2016-09-07

Right side of The Tracks

by Evan Bower

  • <p>CONTRIBUTED PHOTO</p><p>Author Alex W. MacLeod will give a reading from his novel <em>The Tracks &#8212; a refuge</em> at The Word on the Street Festival in Halifax this month.</p>

For almost 30 years, while Alex W. MacLeod's surroundings and jobs changed, an idea he carried with him stayed the same.

He had an image in his mind of people living in rail cars on the wrong side of a broken-down bridge. They weren't in Reserve Mines, the Cape Breton town where he grew up, but in a town something like it.

Now, after 15 years of full-time writing, those images have moved from his head to the page. He self-published his first novel The Tracks - a refuge this summer.

"I expected it to be like a lot of things that we plan to do in our lives and never get to," said MacLeod.

"But when I did start at it, I made up my mind that this wasn't going to be like so many other things in my life, that I just did for money or because it was there. I made a commitment to myself that I was going to do this as well as I could."

Now, the Caledonia-based writer is heading to Halifax for The Word on the Street Festival on September 17, where he's been selected to give a reading.

MacLeod says while the concept stayed true, his plans for the characters were washed away once he started writing.

"As I began to write the book the characters took shape ... they took on their own lives and they defined the book," he said. "Most of my years of editing and revising and rewriting were in order to get myself out of there and let the characters do the talking."

The book takes place in Sterling Reserve, a fictionalized version of his birthplace, and begins in 1951.

His hometown was named Reserved Mines because the land was reserved for development at a later date. Of course, those developments came and went by the time MacLeod was born.

His characters enter Sterling Reserve at a similar time. The town isn't abandoned, but the glory days feel long gone.

The stark environment, however, leaves room for the humanity to shine through. And for MacLeod, the human connections are the beating heart of the book.

MacLeod is retired now, but he spent his working days as a lawyer, musician, teacher and labourer. Putting himself in the shoes of different characters isn't such a stretch since he's worn a variety of footwear himself.

"As humans we are extremely varied in the way we think, in the way we present ourselves and the things we do. But for most of us ... we are much more the same than we are different," he said.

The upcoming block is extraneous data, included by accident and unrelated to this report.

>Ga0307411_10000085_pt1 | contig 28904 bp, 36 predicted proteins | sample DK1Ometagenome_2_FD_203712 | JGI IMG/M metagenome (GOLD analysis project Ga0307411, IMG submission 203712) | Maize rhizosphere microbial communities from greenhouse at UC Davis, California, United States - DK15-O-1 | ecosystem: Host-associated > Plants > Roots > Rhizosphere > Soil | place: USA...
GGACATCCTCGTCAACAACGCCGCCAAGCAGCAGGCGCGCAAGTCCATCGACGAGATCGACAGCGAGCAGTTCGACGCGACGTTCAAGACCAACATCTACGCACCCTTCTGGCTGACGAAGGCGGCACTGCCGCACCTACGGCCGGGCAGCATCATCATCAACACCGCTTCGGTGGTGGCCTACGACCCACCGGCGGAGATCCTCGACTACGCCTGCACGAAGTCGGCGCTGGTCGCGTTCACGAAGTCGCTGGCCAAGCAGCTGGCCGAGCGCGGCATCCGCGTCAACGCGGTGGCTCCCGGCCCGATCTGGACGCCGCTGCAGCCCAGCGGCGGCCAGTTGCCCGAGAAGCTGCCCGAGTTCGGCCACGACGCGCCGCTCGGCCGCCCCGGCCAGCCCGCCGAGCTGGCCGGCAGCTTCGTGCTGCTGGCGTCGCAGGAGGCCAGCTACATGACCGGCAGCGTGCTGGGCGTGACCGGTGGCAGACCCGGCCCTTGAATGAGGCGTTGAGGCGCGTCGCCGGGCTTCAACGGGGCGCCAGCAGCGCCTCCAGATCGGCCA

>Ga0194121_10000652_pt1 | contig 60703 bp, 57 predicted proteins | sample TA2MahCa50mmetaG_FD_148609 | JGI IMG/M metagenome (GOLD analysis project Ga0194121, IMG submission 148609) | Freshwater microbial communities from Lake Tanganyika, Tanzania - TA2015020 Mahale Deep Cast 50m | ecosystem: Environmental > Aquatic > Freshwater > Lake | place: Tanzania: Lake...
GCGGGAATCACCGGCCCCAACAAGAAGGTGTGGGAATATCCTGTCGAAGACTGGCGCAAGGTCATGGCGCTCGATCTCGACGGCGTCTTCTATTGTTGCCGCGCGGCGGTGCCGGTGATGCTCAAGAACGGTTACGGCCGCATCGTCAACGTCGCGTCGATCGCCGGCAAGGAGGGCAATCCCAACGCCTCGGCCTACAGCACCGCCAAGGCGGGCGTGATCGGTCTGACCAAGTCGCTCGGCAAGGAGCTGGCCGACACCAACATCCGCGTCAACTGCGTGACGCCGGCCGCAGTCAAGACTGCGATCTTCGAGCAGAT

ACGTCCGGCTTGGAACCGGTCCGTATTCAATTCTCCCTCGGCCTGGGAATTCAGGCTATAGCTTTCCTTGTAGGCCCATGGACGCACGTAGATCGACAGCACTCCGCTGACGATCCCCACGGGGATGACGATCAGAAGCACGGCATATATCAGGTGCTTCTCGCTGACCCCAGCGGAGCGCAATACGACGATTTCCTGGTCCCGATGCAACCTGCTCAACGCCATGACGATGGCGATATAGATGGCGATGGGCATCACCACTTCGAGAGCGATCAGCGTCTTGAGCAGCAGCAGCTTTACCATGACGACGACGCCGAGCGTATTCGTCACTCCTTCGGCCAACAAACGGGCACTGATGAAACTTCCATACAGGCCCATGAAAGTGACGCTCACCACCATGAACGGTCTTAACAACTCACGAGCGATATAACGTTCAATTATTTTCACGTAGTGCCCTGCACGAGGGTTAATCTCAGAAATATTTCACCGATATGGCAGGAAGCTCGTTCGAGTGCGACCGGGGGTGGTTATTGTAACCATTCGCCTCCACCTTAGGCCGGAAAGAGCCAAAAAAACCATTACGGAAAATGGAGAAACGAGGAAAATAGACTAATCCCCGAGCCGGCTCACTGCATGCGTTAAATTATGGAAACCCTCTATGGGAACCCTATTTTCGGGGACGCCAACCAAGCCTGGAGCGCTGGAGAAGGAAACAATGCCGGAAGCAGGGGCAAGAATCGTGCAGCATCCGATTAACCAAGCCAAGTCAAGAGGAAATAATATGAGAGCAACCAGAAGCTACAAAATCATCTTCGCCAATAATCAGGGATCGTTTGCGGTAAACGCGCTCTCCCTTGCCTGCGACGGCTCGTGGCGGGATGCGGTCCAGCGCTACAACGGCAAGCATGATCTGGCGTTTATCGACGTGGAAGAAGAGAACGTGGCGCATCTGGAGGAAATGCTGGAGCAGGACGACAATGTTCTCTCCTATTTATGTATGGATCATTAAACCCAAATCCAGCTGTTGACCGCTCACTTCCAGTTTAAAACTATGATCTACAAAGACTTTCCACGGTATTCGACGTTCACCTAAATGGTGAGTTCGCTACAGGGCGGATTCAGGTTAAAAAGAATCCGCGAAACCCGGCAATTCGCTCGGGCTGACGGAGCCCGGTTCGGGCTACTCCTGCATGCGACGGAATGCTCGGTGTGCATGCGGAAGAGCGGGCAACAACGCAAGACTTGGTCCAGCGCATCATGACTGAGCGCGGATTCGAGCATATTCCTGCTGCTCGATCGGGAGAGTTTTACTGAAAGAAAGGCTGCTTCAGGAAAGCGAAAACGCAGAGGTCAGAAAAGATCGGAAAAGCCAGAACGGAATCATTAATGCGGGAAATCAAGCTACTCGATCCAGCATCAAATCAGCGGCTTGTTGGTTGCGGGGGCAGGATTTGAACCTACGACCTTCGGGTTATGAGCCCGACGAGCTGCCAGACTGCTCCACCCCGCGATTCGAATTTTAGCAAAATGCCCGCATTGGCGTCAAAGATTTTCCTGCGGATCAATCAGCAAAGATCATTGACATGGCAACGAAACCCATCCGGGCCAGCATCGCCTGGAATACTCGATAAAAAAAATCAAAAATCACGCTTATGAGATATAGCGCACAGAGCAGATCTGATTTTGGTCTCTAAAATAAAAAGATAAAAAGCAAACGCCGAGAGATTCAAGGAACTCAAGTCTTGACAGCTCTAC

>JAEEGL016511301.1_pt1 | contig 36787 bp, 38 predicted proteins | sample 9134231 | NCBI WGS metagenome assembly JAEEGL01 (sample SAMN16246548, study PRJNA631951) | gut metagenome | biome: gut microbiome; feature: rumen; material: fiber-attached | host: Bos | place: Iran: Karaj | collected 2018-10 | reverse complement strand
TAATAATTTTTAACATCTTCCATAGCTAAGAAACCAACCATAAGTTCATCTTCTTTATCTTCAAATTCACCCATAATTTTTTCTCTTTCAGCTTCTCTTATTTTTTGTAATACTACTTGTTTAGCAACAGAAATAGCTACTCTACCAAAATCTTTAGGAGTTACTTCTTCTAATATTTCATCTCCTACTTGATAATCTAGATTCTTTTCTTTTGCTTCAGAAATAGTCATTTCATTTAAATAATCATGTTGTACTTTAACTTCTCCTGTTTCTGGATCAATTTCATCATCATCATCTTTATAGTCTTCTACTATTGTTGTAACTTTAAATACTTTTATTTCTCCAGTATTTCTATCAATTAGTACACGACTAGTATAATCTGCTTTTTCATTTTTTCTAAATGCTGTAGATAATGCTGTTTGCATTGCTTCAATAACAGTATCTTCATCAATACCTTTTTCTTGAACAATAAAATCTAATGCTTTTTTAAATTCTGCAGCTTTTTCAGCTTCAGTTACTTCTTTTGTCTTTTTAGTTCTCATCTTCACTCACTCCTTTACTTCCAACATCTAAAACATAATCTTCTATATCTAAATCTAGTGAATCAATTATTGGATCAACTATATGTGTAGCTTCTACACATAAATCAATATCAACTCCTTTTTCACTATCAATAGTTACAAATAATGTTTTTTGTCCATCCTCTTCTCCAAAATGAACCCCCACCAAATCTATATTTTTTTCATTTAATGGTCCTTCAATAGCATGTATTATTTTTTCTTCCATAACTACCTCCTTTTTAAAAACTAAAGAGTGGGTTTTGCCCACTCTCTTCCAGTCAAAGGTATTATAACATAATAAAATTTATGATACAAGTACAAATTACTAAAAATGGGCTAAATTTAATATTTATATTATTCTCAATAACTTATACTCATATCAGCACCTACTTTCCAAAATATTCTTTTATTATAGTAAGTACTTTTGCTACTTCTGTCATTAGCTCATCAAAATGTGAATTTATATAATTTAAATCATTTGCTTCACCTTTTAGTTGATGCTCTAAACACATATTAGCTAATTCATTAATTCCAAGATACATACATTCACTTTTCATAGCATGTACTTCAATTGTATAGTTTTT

"I guess I wanted to present people who are very, very different, but whose whose thoughts and actions would be an electrical contact with other people."

Direct human connection, it turns out, is also the philosophy behind the book's publication. After testing the waters with local publishers, MacLeod opted to cut out the middle man and do it alone.

"I don't think in the present environment you need as many gatekeepers," he said. "It's hard to sell a lot of books like that, but I'm doing OK ... I think for a book like this, to get people to read it initially is about the best thing I can do."

Thanks to the help of his wife Marie, his book is available in stores from Shelburne to Glace Bay. They've organized a number of book launches, and to liven things up, he's begun performing original music inspired by the novel on the piano at readings.

Because he carried the idea around so long, it had time to outgrow the parameters of a single book, so on the advice from his editor he's split it into two.

He's already finished writing the next instalment of The Tracks, and he expects to release it by Christmas 2017.

It's a quicker turnaround than the 15 year lead-up to his debut novel, but no matter what time constraints you're working with, MacLeod says the important part of writing doesn't change.

"You can't allow yourself to be careful about it, the way a politician has to be careful about what he or she says, you have to put down what your actual thoughts are, what your actual feelings are," he said. "You have to try to get at that, try to dig very deeply and bring up something that will spark."

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